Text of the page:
Hingham letter investigation could turn criminal
Probe takes place in town riven by political factions
HINGHAM OFFICIALS ARE HINTING that their $40,000 probe into who wrote two anonymous letters to the Board of Selectmen in April could possibly turn into a criminal investigation.
One Hingham employee has already said he wrote one of the letters and a report prepared for the town by private investigators suggests he received help from a sergeant in the police department. The letters contained fairly innocuous claims about candidates seeking the job of police chief earlier this year, but town officials say some of the information was obtained from police department computer systems.
Town administrator Ted Alexiades has ordered Matthew Hersey, a Department of Public Works employee who first denied and later admitted writing one of the letters, to meet again with Hingham’s private investigators and answer their questions truthfully.
“Failure to do so will result in the imposition of discipline up to and including the termination of your employment,” Alexiades said in his letter. “The only questions you do not have to answer are questions the answers to which may implicate you in criminal activity, as you are not being granted immunity from criminal prosecution.”
The private investigators hired by Hingham produced a report that includes a relatively short executive summary and hundreds of pages of transcripts of interviews with town and police officials. The contents of the report, as well as interviews with Hingham residents, paint a picture of a town riven by rival political factions eager to further their agenda and settle old scores.
Hersey said in an interview that he, on his own, wrote one of the anonymous letters to expose some minor wrongdoing by two of the candidates for police chief. Yet Hingham’s private investigators, in their report, suggested he probably received some of the information from Hingham Police Sgt. Kris Phillips, who had a rocky relationship with many of the candidates for police chief.
Hersey is the son of and Phillips is a friend of Galen Hersey, an influential Hingham resident who in the past has been a political player in town. Irma Lauter, the former chair of the Board of Selectmen who received one of the anonymous letters at her home, described the elder Hersey in her interview with Hingham’s private investigators as her “confidante” and “campaign manager.” She told investigators she gave Galen Hersey a copy of the anonymous letter after she received it.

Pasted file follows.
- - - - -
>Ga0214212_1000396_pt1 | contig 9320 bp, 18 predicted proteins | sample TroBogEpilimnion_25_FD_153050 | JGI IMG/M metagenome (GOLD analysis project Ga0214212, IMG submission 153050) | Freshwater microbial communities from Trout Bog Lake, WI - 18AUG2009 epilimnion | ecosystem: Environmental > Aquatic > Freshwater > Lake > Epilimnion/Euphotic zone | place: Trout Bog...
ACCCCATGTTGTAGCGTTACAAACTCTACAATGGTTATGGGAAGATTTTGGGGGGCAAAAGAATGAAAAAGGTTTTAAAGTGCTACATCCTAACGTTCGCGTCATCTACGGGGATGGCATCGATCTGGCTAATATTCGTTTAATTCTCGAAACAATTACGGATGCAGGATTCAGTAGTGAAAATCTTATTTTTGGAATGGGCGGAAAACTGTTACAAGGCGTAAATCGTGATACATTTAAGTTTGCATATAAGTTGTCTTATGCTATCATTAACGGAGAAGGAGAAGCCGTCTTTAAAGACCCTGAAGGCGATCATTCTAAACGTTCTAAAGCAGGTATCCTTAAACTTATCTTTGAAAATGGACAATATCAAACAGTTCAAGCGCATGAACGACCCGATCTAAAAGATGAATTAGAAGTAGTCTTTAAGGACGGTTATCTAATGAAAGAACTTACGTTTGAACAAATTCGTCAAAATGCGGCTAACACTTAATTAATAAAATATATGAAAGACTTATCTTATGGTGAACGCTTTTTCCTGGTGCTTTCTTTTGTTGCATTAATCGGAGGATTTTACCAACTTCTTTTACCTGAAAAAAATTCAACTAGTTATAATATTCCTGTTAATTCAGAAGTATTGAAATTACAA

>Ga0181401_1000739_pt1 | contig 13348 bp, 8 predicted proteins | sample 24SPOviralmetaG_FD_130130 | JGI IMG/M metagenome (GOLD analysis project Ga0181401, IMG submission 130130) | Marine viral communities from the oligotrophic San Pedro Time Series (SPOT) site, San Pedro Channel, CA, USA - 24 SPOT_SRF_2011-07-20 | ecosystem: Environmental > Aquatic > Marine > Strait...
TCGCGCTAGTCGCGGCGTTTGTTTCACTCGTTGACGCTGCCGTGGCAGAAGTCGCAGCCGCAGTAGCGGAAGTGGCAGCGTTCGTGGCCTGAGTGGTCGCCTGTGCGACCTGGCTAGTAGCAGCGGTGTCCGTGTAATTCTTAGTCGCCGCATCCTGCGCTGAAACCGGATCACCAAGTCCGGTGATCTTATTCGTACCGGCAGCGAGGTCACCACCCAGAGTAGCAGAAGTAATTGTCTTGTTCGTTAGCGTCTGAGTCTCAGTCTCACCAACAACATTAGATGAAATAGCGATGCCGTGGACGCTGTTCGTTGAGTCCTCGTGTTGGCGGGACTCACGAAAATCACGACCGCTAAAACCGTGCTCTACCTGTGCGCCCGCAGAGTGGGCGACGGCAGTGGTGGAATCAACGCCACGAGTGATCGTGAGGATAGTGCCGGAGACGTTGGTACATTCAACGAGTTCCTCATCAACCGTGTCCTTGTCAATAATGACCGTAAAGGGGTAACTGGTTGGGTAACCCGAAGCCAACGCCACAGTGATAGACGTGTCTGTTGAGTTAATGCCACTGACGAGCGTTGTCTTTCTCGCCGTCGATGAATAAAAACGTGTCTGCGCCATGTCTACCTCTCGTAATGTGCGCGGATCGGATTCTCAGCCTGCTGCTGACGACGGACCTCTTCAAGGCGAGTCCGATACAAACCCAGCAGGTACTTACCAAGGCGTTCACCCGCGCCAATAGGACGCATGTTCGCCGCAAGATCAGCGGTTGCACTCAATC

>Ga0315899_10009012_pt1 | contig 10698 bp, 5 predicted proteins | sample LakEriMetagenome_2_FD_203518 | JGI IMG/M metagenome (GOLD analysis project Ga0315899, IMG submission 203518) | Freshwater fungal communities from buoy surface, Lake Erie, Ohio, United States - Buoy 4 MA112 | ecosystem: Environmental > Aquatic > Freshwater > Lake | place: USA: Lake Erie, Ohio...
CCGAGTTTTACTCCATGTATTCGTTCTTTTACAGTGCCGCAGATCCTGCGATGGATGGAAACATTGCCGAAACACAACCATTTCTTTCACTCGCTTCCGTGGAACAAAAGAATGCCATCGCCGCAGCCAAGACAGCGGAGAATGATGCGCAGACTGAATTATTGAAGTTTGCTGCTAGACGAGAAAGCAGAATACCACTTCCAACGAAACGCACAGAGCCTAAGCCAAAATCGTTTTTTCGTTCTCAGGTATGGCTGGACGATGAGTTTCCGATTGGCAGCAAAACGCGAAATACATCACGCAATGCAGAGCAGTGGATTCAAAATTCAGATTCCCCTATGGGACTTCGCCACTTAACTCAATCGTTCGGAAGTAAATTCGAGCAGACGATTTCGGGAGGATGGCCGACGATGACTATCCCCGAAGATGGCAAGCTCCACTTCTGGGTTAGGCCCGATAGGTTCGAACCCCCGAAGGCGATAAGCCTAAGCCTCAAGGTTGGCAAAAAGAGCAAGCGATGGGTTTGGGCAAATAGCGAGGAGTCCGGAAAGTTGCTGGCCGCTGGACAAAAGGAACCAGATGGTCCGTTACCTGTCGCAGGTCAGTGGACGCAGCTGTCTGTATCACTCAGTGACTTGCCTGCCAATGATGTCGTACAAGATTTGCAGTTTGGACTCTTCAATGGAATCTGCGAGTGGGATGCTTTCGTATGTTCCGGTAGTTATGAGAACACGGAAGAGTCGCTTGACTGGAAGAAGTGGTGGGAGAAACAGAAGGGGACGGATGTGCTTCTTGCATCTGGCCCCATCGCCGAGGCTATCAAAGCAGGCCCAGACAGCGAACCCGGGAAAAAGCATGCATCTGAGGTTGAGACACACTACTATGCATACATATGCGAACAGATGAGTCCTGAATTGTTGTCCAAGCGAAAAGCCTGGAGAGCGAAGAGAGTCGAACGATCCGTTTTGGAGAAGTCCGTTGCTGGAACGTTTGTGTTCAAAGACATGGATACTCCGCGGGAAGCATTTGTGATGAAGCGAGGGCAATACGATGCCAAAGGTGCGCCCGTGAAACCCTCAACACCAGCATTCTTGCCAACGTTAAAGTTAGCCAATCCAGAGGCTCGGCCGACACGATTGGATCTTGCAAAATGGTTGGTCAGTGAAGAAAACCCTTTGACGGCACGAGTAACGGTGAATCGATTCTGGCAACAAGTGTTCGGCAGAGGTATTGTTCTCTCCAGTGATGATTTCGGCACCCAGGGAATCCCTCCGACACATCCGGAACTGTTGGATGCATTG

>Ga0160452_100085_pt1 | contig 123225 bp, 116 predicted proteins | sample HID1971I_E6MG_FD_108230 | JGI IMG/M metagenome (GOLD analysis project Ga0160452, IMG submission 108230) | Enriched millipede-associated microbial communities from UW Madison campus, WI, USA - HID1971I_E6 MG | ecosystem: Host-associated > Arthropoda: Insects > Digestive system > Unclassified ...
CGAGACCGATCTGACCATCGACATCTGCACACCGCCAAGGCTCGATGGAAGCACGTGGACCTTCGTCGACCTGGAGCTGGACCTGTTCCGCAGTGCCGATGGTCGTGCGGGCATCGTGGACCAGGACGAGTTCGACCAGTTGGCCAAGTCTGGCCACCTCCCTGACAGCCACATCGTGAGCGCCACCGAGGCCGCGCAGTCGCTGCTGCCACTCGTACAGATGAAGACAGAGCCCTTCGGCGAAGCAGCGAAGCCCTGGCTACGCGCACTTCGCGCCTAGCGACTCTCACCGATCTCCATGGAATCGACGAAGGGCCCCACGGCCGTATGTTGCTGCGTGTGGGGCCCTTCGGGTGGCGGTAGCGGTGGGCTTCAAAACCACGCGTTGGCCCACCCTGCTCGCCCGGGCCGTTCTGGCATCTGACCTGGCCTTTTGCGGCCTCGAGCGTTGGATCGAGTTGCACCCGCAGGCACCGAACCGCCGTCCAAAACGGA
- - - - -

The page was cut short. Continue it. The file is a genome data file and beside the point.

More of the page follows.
Lauter was soundly defeated in May by Mary Power, whose campaign website said voters were “most concerned over the treatment of our valuable town employees and volunteers, and the perception of waning morale at Town Hall.” Lauter came under fire last year for raising questions about the qualifications of town engineer Roger Fernandes after an anonymous letter surfaced suggesting he had lied on his resume. Fernandes, a 10-year employee, hired an attorney and defended himself at a Board of Selectmen meeting in October 2014. The matter was dropped and Lauter apologized for the way the matter was handled.
Town officials angry about Fernandes’s treatment responded aggressively to the anonymous letters about the candidates for police chief. The previous police chief, Michael Peraino, dismissed the accusations within a couple hours of receiving them and brought in private investigators to find out where they came from. The investigators hired a company to lift fingerprints off the letters, and found a match to Matthew Hersey using fingerprints he had provided as part of an application for a handgun permit. The investigators conducted an analysis of the police department’s computer system to determine that Phillips was the only one who gained access to roster information for then-deputy police chief Glenn Olsson, who was accused in the anonymous letter of doing snow plow work while on duty. The investigators also learned that Phillips had been told by a fellow employee that Olsson was driving his daughter somewhere during work hours, an allegation that also surfaced in the anonymous letter.